More stories about why Cheney delayed shooting news

CNN: He wanted to wait for interview with sheriff's deputies. Time: Initial statement would have "invited hysteria."

Published February 16, 2006 8:42PM (EST)

Scott McClellan said today that Dick Cheney has already answered all the "big questions" about how he handled the shooting of Harry Whittington. Dan Froomkin points us to one that Cheney didn't cover: Did the vice president delay news of the incident so that he could talk with sheriff's investigators first?

CNN White House correspondent John King seemed to say as much Wednesday evening. "At the White House," King said, "we know that Karl Rove learned about this ... Saturday night ... They tried to come up with a White House statement, they put the brakes on that when they found out the vice president was going to be interviewed by the sheriff the next day. They decided to wait until Sunday morning, they thought all this would break by noon on Sunday, it didn't break until late afternoon. At one point, they thought the vice president would stop and talk to reporters outside the hospital in Corpus Christi on Sunday. They still can't explain why he didn't do that. One senior adviser involved told me earlier today, 'He just didn't do it.'"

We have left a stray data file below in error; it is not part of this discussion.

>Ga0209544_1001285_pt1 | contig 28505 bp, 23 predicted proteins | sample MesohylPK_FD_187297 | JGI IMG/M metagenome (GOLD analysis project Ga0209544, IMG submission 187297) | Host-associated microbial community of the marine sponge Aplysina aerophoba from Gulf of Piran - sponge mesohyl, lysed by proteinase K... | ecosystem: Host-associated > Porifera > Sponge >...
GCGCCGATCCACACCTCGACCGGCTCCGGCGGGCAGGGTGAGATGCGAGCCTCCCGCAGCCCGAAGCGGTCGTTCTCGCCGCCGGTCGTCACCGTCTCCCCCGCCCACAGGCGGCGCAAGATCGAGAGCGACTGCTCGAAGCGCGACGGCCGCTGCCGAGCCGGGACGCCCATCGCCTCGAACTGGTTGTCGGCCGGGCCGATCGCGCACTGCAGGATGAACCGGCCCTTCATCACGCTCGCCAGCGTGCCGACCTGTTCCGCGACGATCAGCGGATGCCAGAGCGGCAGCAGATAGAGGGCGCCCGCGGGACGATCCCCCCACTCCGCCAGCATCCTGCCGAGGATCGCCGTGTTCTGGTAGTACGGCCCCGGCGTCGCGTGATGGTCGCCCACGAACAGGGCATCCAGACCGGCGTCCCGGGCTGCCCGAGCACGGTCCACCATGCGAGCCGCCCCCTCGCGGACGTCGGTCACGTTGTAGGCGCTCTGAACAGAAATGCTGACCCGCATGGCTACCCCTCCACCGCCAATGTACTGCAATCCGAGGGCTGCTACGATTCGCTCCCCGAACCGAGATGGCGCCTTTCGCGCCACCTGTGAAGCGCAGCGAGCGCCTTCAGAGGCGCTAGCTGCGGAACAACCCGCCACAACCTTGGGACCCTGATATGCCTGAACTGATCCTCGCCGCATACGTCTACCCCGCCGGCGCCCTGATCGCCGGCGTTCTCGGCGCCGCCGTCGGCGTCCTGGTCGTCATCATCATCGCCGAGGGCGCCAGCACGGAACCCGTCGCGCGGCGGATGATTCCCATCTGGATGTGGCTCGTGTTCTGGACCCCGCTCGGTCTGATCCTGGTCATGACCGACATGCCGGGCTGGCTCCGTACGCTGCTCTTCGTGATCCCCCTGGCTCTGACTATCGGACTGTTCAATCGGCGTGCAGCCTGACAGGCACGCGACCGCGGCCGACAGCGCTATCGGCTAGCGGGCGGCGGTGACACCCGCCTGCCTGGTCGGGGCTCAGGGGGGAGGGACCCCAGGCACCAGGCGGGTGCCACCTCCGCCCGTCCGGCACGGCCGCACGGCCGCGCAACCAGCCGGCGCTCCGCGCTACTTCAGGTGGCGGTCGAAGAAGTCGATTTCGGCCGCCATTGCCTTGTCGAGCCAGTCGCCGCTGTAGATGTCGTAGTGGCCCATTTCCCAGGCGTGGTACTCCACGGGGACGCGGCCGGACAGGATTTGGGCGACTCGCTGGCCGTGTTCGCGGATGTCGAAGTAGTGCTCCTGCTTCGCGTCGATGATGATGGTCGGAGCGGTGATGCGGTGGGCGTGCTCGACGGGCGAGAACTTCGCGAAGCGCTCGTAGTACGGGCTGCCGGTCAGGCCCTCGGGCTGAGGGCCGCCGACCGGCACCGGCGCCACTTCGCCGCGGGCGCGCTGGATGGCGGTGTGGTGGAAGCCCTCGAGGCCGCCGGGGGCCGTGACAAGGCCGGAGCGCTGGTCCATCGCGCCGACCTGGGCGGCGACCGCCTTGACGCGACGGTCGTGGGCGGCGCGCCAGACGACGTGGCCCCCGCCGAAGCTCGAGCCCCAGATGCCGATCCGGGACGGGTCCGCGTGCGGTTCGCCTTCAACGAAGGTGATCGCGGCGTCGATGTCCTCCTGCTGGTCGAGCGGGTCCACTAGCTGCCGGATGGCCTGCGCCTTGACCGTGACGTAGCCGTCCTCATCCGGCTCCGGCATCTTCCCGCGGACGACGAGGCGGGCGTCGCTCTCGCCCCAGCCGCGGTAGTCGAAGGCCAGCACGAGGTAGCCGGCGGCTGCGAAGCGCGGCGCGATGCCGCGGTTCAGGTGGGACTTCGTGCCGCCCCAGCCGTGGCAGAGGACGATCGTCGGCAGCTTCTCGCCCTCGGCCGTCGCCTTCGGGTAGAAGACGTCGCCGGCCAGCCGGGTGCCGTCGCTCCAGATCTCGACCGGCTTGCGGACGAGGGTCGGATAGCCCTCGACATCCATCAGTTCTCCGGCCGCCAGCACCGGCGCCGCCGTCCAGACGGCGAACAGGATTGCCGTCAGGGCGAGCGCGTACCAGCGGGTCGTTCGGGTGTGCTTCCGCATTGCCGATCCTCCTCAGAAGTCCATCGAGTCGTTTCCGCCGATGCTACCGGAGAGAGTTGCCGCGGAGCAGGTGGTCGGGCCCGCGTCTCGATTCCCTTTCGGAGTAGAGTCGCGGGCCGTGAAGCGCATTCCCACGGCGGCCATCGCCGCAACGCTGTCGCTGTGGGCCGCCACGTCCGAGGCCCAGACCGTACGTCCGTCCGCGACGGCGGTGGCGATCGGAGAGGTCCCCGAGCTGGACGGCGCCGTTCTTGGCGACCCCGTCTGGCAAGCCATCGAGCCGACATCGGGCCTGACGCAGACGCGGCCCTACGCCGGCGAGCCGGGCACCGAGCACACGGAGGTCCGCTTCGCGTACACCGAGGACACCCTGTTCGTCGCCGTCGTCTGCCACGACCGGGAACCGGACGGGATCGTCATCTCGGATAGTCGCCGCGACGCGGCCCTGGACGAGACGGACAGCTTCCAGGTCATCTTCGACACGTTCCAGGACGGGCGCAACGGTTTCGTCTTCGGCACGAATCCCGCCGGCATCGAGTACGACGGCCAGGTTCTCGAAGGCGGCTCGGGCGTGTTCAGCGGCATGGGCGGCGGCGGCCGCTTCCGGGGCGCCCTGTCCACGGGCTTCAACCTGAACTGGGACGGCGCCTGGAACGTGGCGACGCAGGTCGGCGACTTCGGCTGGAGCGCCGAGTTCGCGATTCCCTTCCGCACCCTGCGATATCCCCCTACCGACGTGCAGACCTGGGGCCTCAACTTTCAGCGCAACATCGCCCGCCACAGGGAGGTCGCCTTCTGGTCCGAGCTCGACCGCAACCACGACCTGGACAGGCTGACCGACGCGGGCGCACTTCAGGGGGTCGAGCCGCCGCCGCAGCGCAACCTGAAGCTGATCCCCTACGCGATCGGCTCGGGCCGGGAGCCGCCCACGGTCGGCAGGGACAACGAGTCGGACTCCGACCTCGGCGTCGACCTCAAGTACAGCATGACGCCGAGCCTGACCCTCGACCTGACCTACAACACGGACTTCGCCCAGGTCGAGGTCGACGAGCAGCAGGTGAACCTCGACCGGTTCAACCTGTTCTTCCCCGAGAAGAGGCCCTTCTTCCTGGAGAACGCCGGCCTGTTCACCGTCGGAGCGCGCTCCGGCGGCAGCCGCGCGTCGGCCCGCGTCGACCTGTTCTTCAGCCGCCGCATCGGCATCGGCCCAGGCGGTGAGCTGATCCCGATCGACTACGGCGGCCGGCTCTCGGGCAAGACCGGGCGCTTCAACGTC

King's report is just one of several explanations for the delay. McClellan has said that Cheney was slow in getting the news out because he was focused on the medical condition of the man he shot. Cheney said that hunt host Katharine Armstrong wanted to put the news out herself, and that he agreed with her. And sources tell Time reporter Mike Allen that Cheney and his staff prepared a draft statement about the incident and were considering releasing it Sunday morning when Mary Matalin objected on the grounds that it "didn't say much of anything" and "would have invited hysteria." Matalin tells Time that the delay in reporting the incident wasn't about "covering up" anything. In a blending of the various stories out there, Matalin says that Cheney was busy "gathering facts, going to the sheriff" and "dealing with" his fallen friend.

As Allen explains, the result was a 20-hour delay in a story that would have been out in minutes otherwise. When someone in the White House communications office wants to get news distributed, all he has to do is pick up a phone and tell the White House operator that he needs to make a "wire call." A few minutes later, Allen says, the operator calls back with reporters from the Associated Press, Reuters and Bloomberg on the line.

By Tim Grieve

Tim Grieve is a senior writer and the author of Salon's War Room blog.

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